• November 21st, 2018
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NSFAF budget insufficient for new intakes

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Front Page News

Albertina Nakale Windhoek With the allocated N$1.45 billion financial resources for 2018/19, Namibia Students Financial Assistance Fund (NSFAF) says they are confident they will be able to meet the fund’s commitment to fund all continuing students but the budget will not be sufficient to cover new intakes. NSFAF CEO Hilya Nghiwete said the fund is committed to ensure its obligations to students for 2018/19 would be within the allocated amount of N$1.45 billion and will therefore firstly engage the shareholder before new awards are made for 2018/19. For 2018, she revealed NSFAF has not yet issued any awards as it needed to establish the financial commitment to continuing students in order to determine the funds that would be available for the new intake. Further, she noted there are planned engagements between the board and the Minister of Higher Education, Training and Innovation Dr Itah Kandjii-Murangi regarding the NSFAF funding for students in 2018. Nghiwete said the finalisation of the award process for 2018 will only be done once that consultation has taken place. “The fund is committed to ensure that it only provides financial assistance to students within the available financial resources,” she added. During the 2017 application process, she explained an extensive marketing campaign was launched to ensure that all applicants are given an opportunity to apply for financial assistance from NSFAF through online application. As a result, she revealed, there was an overwhelming increase in the number of applications (about 25,762) received, which is 13 percent higher when compared to the 22,858 applications received in 2016. According to her, the number of students who met the requirements and are eligible for financial assistance was also significant higher than in previous years. Since the funding received in 2017/18 was limited to only about N$963 million, she said the fund faced some challenges in terms of determining who among the applicants meeting the requirements should be funded and who should not be funded. “This is due to the fact that the current award of loans, grant and scholarship policy does not empower management to limit the number of applicants to be provided financial assistance, as all applicants meeting eligibility criteria owed to be funded,” she said. Going forward, Nghiwete said NSFAF initiated a review of the financial assistance policy approved by the board and submitted to the minister for approval. The new policy introduces some improvement as far as eligibility for financial assistance is concerned. The policy further provides for the allocation of resources for different levels of study and the use of a competitive ranking of applicants in order of scores based on the selection criteria which will ensure that NSFAF only provides financial assistance to eligible Namibians on a competitive basis depending on the available financial resources. New Era also wanted to find out how NSFAF will operationalise President Hage Geingob’s 2016 call to move away from the study loan scheme to a system of grants. Nghiwete could only say, “I am happy to inform you that the statement by His Excellency in 2016 did not discourage students from committing to what they have signed for with NSFAF,” adding that beneficiaries are coming forth to NSFAF and are executing their repayment obligations. “It is our call to encourage those that interpreted the statement by His Excellency to visit our offices and commit to pay so that we become a revolving fund to fund other Namibians in future,” she said. Further, she stated what is affecting the success of the loan repayment rate, which from face value appears to be low, is the NSFAF business or lending model. She said NSFAF student loans are not conventional loans. The key characteristics of conventional debts include the certainty of the repayment period and amount, which are fixed at the time of lending thus making it easier to calculate the repayment amount on a yearly basis, as well as setting a target for anyone carrying out the collection functions. “In the case of student debts, the current business model is such that students upon completion of their studies and having secured employment, they come back to NSFAF and indicate the amount they wish to pay. It is therefore difficult to set recovery goals on a floating target. This business model however is affecting the sustainability, and needs to be changed as a matter of urgency,” she maintained. •••• Pic; NSFAF budget Caption;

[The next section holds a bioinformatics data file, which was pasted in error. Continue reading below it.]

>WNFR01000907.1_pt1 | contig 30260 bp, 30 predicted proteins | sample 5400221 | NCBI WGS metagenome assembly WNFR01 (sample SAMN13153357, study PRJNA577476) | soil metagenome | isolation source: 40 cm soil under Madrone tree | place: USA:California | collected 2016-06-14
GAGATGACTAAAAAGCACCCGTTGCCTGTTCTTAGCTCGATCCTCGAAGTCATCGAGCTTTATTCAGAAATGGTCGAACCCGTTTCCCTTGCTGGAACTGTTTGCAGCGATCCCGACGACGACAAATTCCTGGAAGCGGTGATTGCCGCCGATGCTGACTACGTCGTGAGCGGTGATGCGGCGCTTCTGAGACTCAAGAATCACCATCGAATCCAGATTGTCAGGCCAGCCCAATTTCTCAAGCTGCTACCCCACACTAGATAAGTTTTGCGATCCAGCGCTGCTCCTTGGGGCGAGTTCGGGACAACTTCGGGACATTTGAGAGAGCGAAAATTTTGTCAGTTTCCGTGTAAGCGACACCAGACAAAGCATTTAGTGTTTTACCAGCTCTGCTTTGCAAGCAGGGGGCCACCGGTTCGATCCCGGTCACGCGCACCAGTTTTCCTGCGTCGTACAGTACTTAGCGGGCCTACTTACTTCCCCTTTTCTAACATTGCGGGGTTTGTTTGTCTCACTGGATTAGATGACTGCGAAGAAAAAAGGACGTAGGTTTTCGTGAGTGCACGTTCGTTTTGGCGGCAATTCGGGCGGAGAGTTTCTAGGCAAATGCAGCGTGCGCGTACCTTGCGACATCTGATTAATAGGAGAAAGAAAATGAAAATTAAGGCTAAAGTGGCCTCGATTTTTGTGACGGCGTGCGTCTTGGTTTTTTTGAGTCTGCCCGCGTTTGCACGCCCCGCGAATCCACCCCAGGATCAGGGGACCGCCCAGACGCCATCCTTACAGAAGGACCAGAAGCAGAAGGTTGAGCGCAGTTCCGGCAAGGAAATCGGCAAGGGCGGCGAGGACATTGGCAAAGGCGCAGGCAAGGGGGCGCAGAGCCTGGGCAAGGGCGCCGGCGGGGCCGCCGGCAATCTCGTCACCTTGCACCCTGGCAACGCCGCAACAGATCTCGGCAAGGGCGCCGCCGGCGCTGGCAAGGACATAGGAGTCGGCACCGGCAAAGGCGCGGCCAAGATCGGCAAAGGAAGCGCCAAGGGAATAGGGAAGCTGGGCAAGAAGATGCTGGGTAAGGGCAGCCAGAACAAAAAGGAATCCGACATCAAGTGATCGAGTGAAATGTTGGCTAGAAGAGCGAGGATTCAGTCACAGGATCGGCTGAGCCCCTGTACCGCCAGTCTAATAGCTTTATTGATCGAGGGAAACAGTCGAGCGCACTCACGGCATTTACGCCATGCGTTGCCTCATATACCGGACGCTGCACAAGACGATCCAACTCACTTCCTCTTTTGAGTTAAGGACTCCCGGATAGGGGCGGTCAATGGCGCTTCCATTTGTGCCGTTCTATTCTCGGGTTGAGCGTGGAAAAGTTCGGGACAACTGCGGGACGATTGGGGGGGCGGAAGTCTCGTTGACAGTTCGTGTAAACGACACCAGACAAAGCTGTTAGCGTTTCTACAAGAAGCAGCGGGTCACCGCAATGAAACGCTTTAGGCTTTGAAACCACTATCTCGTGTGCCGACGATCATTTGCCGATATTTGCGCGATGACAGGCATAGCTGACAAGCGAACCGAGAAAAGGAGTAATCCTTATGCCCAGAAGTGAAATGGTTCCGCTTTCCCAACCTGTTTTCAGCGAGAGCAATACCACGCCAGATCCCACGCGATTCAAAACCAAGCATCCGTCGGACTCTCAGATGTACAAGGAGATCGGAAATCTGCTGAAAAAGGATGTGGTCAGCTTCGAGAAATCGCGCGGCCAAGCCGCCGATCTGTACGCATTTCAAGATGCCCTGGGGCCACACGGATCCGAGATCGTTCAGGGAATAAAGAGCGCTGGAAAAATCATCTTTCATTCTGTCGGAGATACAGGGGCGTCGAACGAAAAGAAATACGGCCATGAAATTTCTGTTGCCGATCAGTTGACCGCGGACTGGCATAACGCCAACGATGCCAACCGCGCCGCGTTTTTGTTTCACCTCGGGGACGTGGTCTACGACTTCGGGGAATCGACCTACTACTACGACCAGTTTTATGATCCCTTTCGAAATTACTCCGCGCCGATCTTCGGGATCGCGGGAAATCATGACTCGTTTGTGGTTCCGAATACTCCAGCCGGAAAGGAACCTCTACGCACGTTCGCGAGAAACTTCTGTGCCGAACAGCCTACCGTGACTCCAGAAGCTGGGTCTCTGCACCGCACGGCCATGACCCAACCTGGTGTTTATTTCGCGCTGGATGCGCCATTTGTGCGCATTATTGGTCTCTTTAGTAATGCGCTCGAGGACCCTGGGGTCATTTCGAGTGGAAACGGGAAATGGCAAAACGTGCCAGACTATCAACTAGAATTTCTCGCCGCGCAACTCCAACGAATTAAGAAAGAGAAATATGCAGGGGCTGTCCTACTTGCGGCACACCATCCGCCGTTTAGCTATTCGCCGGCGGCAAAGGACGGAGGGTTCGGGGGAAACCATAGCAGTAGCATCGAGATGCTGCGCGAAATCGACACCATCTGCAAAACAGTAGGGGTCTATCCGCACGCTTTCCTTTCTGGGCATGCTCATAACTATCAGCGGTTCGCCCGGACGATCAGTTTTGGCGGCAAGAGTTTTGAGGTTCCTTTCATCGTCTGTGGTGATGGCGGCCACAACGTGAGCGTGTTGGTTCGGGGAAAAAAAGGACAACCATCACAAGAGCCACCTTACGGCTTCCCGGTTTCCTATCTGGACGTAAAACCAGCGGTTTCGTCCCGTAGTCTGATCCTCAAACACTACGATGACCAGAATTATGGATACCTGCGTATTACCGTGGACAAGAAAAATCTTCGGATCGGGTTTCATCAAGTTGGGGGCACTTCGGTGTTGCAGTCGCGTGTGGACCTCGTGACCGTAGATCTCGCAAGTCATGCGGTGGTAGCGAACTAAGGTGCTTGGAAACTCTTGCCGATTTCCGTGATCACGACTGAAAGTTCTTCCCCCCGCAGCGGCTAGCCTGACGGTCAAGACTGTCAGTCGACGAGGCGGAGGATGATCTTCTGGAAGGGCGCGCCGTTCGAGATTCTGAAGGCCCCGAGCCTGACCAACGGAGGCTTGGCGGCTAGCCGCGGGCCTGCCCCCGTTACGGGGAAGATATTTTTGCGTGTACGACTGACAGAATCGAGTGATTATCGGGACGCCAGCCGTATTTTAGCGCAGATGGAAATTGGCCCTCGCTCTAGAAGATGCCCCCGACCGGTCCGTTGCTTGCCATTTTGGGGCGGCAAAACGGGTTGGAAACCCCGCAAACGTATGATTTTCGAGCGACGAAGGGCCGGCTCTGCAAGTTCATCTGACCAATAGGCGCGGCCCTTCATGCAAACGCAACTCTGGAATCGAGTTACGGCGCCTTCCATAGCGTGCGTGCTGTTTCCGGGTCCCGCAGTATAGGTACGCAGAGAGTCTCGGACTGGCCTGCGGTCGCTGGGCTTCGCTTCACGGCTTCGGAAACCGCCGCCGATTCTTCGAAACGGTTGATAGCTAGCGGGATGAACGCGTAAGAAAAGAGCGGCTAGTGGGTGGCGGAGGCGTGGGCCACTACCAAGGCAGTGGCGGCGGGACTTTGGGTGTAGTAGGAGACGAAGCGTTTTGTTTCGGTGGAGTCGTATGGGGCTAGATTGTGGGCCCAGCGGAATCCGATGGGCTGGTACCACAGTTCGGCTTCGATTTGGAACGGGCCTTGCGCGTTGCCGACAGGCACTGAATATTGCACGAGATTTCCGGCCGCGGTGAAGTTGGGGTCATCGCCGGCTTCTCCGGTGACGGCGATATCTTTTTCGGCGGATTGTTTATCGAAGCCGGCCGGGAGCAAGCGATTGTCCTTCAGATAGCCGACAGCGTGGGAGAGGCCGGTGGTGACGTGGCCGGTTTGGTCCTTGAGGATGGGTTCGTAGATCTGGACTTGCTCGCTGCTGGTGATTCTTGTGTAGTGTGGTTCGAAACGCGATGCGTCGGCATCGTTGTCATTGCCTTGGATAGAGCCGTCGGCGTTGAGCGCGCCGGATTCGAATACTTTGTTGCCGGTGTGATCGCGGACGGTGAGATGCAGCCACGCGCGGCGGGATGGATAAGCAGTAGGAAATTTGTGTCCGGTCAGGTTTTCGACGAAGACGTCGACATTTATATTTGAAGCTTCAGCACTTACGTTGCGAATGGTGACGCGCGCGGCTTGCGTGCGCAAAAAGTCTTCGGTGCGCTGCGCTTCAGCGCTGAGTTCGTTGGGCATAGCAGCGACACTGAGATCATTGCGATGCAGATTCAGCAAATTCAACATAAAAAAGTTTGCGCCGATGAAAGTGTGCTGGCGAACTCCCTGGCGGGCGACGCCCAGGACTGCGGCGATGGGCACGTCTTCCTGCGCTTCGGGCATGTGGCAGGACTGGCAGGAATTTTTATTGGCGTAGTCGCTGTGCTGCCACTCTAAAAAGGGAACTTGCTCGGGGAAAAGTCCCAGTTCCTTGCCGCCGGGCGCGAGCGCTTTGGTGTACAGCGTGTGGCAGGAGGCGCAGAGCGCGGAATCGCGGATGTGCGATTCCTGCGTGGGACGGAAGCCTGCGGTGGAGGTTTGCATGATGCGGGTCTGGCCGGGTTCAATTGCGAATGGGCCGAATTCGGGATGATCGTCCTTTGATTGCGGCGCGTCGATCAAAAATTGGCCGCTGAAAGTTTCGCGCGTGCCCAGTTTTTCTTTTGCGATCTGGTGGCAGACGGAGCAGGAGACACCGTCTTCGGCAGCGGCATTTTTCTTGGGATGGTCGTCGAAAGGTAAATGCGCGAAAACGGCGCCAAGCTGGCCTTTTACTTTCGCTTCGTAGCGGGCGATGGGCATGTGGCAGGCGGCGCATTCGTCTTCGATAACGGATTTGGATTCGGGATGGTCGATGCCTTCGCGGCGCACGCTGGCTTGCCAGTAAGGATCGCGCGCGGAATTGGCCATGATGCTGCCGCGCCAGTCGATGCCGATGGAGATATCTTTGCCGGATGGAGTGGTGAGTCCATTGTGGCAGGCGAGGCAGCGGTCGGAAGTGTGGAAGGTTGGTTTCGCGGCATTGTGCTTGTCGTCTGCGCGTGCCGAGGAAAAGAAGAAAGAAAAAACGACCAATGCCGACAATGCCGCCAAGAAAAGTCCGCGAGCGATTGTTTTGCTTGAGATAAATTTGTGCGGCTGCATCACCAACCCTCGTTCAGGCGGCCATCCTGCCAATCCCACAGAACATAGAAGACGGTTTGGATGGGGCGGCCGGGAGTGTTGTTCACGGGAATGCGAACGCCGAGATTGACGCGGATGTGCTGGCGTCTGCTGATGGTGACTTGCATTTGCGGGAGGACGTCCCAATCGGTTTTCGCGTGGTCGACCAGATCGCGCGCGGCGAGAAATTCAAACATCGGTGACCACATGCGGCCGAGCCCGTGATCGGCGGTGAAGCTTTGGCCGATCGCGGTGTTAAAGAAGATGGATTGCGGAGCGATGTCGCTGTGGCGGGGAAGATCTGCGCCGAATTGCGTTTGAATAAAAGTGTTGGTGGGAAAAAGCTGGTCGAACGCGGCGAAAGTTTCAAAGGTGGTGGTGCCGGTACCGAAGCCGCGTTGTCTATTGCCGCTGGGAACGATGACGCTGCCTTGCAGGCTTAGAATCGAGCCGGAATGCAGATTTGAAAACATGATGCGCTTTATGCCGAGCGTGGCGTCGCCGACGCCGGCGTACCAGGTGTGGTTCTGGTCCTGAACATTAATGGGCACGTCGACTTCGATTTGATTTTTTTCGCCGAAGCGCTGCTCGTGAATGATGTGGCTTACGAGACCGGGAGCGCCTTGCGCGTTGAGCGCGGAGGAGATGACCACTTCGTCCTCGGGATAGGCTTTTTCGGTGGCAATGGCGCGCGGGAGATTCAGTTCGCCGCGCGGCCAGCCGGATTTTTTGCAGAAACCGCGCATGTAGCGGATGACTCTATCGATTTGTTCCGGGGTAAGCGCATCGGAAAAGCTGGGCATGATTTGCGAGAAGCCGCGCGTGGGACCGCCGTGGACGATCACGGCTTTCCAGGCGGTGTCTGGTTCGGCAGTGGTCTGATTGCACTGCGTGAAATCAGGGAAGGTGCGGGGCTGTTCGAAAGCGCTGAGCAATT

New Era Reporter
2018-03-28 09:04:28 7 months ago

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